Tom, it turns out, wants to be a successful athlete, a proficient enough fighter to defend himself against any members of his own or the lower classes ("lout or gentleman"), do well enough academically to please Thomas Arnold and not embarrass himself at Oxford, and, finally, to establish a reputation at school as an honorable young man who never bullied anyone smaller than himself or acted in a cowardly manner toward anyone bigger. All theses goals chiefly involve matters of reputation, as if Tom belonged to what anthropologists term a primitive shame culture, rather than to a more advanced guilt culture — that is, to a culture in which morality and mores are a matter of what other people think than an internalized code of behavior. For most of the novel Tom really does belong to such a primitive culture, though when George Arthur leads him to pray in public, he takes the first steps out of it to a higher morality and spirituality. Only the last quality Tom names, despite its outward signs, is truly a matter of personal character. Recognizing that Tom is a better person than he himself realizes, George appeals to what the Victorians would have called his higher nature, telling him that "you're the honestest boy in Rugby," and using cribs "ain't honest." Difficult as it is, Tom resolves to try and do his translations honestly, using cribs properly only when he can't go any farther on his own.
This passage, which seems a more sophisticated version of a standard Victorian religious tract, has a central, though possibly misleading, role in the novel — central because Hughes does indeed believe that developing moral character must be the highest priority in educating young men, particularly men of the upper classes. The implicit anti-intellectualism of the passage (and the rest of the novel), like the narrator's earlier tirade against foreign travel, does not really represent Hughes's full beliefs. His Rugby students seem to learn nothing but reading and writing classical languages whereas in fact students during Arnold's time studied mathematics, geography, modern history, and other subjects, too! Hughes makes clear that these essentially uneducated young men go out to India and other parts of the Empire, and he seems to believe that if they have the kind of character to which Tom aspires, if they are like Tom and act bravely, refuse to bully those weaker than themselves, and when put to the test do the right thing, that will be a good start. One reason for such an emphasis, of course is that Hughes wrote Tom Brown's Schooldays for average young boys, not those with artistic, literary, or scientific gifts and interests. Here he shows the influence of Carlyle, who emphasized acting on behalf of others rather than navel-gazing, as well as his headmaster, the great reforming headmaster of Rugby. Furthermore, Hughes himself both is and isn't Tom Brown: Like the fictional Tom, he intensely admired Arnold, and one assumes with confidence that Tom's and the narrator's thoughts on returning to Rugby as an older man are his own. Nonetheless, Hughes, who helped found the Workingmen's College, and was long its principal, clearly believed education to be more than a matter of character development. Actual subject knowledge had the kind of importance to him that never appears in the novel.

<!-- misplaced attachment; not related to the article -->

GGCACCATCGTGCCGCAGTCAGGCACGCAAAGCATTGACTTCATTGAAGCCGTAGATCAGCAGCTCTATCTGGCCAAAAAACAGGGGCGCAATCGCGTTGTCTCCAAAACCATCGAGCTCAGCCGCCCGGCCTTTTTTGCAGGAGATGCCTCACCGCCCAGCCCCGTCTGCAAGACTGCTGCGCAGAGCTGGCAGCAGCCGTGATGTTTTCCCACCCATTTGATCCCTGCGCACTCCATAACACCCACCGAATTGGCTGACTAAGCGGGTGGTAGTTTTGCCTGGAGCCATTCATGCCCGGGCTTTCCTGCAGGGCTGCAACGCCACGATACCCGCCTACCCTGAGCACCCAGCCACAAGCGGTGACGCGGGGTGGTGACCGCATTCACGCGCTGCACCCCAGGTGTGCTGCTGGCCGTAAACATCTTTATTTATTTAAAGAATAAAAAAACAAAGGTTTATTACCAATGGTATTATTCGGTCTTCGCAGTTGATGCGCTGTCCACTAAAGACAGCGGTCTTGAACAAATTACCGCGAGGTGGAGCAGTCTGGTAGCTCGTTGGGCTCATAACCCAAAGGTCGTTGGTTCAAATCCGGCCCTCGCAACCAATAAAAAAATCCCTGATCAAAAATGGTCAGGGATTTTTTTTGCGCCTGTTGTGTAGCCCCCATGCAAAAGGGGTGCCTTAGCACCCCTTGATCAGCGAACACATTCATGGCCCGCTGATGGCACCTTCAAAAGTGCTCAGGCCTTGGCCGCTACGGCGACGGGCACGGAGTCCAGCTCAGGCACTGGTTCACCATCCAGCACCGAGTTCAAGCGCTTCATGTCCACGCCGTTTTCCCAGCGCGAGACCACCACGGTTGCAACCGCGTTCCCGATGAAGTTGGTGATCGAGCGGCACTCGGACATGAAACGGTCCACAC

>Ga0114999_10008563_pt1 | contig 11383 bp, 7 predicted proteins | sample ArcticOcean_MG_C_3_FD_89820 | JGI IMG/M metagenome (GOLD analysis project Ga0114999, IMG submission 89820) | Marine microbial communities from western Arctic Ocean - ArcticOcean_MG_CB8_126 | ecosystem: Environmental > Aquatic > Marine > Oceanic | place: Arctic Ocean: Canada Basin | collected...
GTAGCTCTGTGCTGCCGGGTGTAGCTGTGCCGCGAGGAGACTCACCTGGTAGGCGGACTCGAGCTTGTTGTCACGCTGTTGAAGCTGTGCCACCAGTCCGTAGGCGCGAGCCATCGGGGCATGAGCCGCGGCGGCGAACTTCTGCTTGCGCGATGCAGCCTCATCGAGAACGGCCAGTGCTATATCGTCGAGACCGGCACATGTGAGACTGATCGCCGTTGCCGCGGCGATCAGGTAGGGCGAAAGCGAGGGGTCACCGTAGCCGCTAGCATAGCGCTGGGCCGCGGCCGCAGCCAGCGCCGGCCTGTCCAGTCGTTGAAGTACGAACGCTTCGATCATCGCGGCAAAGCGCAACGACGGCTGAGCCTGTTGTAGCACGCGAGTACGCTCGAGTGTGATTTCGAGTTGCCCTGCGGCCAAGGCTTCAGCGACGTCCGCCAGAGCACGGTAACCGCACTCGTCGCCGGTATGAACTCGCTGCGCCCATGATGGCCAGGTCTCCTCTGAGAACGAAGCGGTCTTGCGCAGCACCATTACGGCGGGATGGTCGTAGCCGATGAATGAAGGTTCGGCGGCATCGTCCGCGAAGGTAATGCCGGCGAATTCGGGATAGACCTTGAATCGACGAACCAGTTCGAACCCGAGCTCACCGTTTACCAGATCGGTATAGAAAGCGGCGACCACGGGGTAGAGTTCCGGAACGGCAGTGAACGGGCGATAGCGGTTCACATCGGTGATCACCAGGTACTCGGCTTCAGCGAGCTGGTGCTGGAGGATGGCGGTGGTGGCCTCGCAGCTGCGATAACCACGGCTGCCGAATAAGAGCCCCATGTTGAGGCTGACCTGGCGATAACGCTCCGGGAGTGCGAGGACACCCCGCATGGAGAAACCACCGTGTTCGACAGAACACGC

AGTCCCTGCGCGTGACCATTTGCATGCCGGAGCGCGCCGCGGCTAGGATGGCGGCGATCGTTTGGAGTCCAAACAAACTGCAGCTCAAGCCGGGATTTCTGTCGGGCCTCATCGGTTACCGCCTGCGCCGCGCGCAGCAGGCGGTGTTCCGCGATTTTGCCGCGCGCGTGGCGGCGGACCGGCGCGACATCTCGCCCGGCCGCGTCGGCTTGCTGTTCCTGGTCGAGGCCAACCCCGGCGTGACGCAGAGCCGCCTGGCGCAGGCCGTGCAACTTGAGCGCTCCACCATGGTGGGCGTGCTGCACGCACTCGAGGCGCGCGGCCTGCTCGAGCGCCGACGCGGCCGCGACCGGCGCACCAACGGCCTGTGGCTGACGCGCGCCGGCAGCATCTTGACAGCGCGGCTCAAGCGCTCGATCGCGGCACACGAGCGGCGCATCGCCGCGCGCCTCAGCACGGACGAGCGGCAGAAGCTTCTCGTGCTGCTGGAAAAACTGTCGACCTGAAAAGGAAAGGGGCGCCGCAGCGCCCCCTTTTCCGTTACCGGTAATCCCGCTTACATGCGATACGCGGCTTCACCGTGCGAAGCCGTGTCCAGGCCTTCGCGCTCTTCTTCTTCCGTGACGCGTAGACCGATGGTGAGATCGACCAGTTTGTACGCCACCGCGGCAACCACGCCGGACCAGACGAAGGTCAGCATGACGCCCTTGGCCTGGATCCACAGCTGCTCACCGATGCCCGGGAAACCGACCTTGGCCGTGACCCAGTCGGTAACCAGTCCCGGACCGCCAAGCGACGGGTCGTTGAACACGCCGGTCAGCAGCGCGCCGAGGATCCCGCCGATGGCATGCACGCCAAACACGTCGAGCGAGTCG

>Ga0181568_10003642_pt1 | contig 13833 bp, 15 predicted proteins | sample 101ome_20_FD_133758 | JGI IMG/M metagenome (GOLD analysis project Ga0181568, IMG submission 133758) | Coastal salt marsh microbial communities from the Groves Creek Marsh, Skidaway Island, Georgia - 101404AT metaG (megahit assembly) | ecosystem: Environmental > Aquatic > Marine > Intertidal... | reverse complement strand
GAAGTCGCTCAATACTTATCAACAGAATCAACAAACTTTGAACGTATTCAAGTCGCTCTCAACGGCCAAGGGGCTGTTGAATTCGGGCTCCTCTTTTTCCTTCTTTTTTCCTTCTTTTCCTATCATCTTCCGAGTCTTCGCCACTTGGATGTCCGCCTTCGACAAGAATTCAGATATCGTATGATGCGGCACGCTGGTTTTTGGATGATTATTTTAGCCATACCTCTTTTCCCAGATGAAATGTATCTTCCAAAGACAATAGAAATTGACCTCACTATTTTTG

In other words, like Ruskin and so many other Victorians, Hughes sometimes writes so powerfully in making a particular point that readers can easily mistake that point for his final word about a subject. Ruskin (who taught at Hughes's Workingman's College) defends Turner against charges that he hadn't studied nature enough, and he urges beginning artists to become students of nature, but he was hardly, as many have falsely concluded, a theorist of simple realism: he preferred Turner's late expressionistic visions of mist and fire, and much of his art criticism concerns pictorial composition and elaborate symbolic meanings. Similarly, writing for students, parents, and teachers, Hughes concentrates almost entirely on character development, but for him, like Ruskin writing on art, such development was just the first stage of education.
Last modified 30 June 2006